Former GM Canada president Steve Carlisle’s experience turning around the company’s performance in this country could prove useful in his new role as head of the long-struggling Cadillac brand.
In his first interview with Automotive News Canada since moving to Cadillac, Carlisle said GM Canada progressed “quite a way” forward during his four-year tenure as president, which began November 2014.
He pointed to GM’s Canadian sales, which rose 21 per cent between 2015 and 2017, as well as a $554-million investment in the automaker’s Oshawa, Ont., plant that was seen as a lifeline for the factory.
“We moved the business quite a considerable distance from where it was at the beginning of 2015 to where it was at the end of the first quarter this year, whichever metric you look at in terms of sales and market share, position in the market [or] our position in the dealer satisfaction rankings,” he said.
Boosting dealer satisfaction is a key challenge in his current role.
Many dealers in the United States were at odds with Carlisle’s predecessor, Johan de Nysschen, over the brand’s Project Pinnacle, an ambitious plan to overhaul the brand’s dealership operations that was launched in 2017.
At Pinnacle’s outset, the program drew the ire of dealers frustrated by faltering sales as Cadillac’s sedan-heavy lineup struggled in a market favouring light trucks. But Carlisle said Cadillac will work to ensure dealers have a say in the program.
“I would describe it as constructive conversation in terms of how to improve it as we go,” he said. “We’re committed to a process through our national dealer council to periodically assess where we are.”
Dealer relations were also a major issue for Carlisle when he joined GM Canada. At that time, the company was reeling from lawsuits stemming from GM’s decision to cut about 200 Canadian dealerships in the wake of its 2009 bankruptcy. The company settled those lawsuits under Carlisle, and dealer relations improved as GM gained Canadian market share.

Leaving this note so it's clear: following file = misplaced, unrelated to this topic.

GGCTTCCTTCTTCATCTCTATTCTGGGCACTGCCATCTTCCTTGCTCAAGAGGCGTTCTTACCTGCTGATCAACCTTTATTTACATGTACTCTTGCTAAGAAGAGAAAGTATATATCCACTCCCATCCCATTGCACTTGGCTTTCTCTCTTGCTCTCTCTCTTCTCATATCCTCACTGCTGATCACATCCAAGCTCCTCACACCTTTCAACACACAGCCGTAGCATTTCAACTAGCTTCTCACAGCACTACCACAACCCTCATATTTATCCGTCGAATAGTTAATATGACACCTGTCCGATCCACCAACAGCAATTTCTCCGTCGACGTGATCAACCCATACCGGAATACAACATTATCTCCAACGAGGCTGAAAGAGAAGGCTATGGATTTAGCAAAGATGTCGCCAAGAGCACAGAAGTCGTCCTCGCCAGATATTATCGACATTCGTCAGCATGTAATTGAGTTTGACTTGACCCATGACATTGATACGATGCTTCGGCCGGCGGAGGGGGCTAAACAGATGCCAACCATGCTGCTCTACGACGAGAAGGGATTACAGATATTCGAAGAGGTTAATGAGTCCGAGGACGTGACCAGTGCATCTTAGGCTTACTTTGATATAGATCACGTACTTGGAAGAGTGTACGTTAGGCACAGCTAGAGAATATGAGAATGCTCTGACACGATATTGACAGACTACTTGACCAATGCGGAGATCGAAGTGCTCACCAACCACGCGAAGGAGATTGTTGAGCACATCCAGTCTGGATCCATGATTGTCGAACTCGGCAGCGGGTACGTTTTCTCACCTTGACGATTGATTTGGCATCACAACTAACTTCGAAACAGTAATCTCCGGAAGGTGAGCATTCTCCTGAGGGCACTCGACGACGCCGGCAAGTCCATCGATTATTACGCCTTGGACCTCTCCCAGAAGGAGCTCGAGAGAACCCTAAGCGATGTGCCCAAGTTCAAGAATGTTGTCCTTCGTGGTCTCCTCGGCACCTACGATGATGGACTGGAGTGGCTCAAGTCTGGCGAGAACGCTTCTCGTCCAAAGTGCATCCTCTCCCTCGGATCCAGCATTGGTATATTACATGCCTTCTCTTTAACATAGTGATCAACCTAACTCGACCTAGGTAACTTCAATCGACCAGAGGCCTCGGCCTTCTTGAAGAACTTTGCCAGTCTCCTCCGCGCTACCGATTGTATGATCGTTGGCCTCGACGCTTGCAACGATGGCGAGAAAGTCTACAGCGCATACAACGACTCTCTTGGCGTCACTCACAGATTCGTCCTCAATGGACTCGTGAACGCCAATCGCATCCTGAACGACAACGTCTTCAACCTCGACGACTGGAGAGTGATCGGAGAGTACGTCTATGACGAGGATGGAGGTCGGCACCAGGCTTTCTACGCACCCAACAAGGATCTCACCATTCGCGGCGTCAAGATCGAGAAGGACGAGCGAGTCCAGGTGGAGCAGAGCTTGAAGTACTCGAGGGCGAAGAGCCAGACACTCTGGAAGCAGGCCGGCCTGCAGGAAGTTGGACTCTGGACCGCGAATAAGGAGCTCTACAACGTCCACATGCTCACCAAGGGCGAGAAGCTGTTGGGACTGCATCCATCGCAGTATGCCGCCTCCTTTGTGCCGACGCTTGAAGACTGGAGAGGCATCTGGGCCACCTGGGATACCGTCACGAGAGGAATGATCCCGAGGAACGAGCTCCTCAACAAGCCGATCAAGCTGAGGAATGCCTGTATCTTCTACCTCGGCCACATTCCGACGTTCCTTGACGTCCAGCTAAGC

“Relationships are really important,” Carlisle said. “Whether it’s inside the company, with your partners at headquarters, whether it’s with governments at all levels, labour unions or dealers, the important relationships across the board are important. I think it was what the whole team did during that period in time that allowed us to move ahead the way that we did.”
Carlisle said Cadillac’s plan to move its headquarters back to Michigan after four years in New York City was another example of trying to build stronger relationships within the company. He said doing so is crucial as Cadillac implements an aggressive product strategy that will launch a new or redesigned vehicle every six months until 2020.
“We look at the number of launches that we’re going to go through, you can just make an argument that it’s so much easier if the makers and sellers, so to speak, are closer together so that we can remove the barriers of distance and time,” he said.
Carlisle said the brand’s marketing efforts will be overhauled and its “Dare Greatly” advertising campaign will be phased out as the products are rolled out, beginning with the new XT4 utility vehicle. The new marketing campaign will be livelier and will focus on the vehicles’ styling and technology, he said.
“The good thing we have going for us is that each of these products is terrific in terms of styling and performance and features and technology. There’s a lot of storytelling that we can do about th cars. That’s what we’re starting to build out through all the communication channels, and you can expect to see more use of energy, personalities, colour and music.”
One of those technologies is bound to be Cadillac’s hands-free driving assist, Super Cruise, which launched on high-end CT6 trims. GM plans to extend Super Cruise throughout Cadillac’s lineup by 2020 and eventually across the entire GM lineup, though Carlisle said Cadillac vehicles will be the first to receive upgraded versions. He said Cadillac vehicles must have cutting-edge technology if the brand hopes to become more competitive.
“The world continues to evolve, certainly,” he said. “And we have to position ourselves for that, and more so, to lead. Cadillac was most successful when it was leading in terms of innovation and technology and ingenuity.”
Although much of Carlisle’s focus in his new role has been on the United States and China Cadillac’s two largest markets by volume, he said Canada is still important to him and the brand.
“Canada’s the third largest market in the world for Cadillac. It’s an exciting oppor tunity, and the outlook is that will stay that way for the foreseeable future. It’s pretty high on my list.
“We see significant growth opportunity and appeal there.”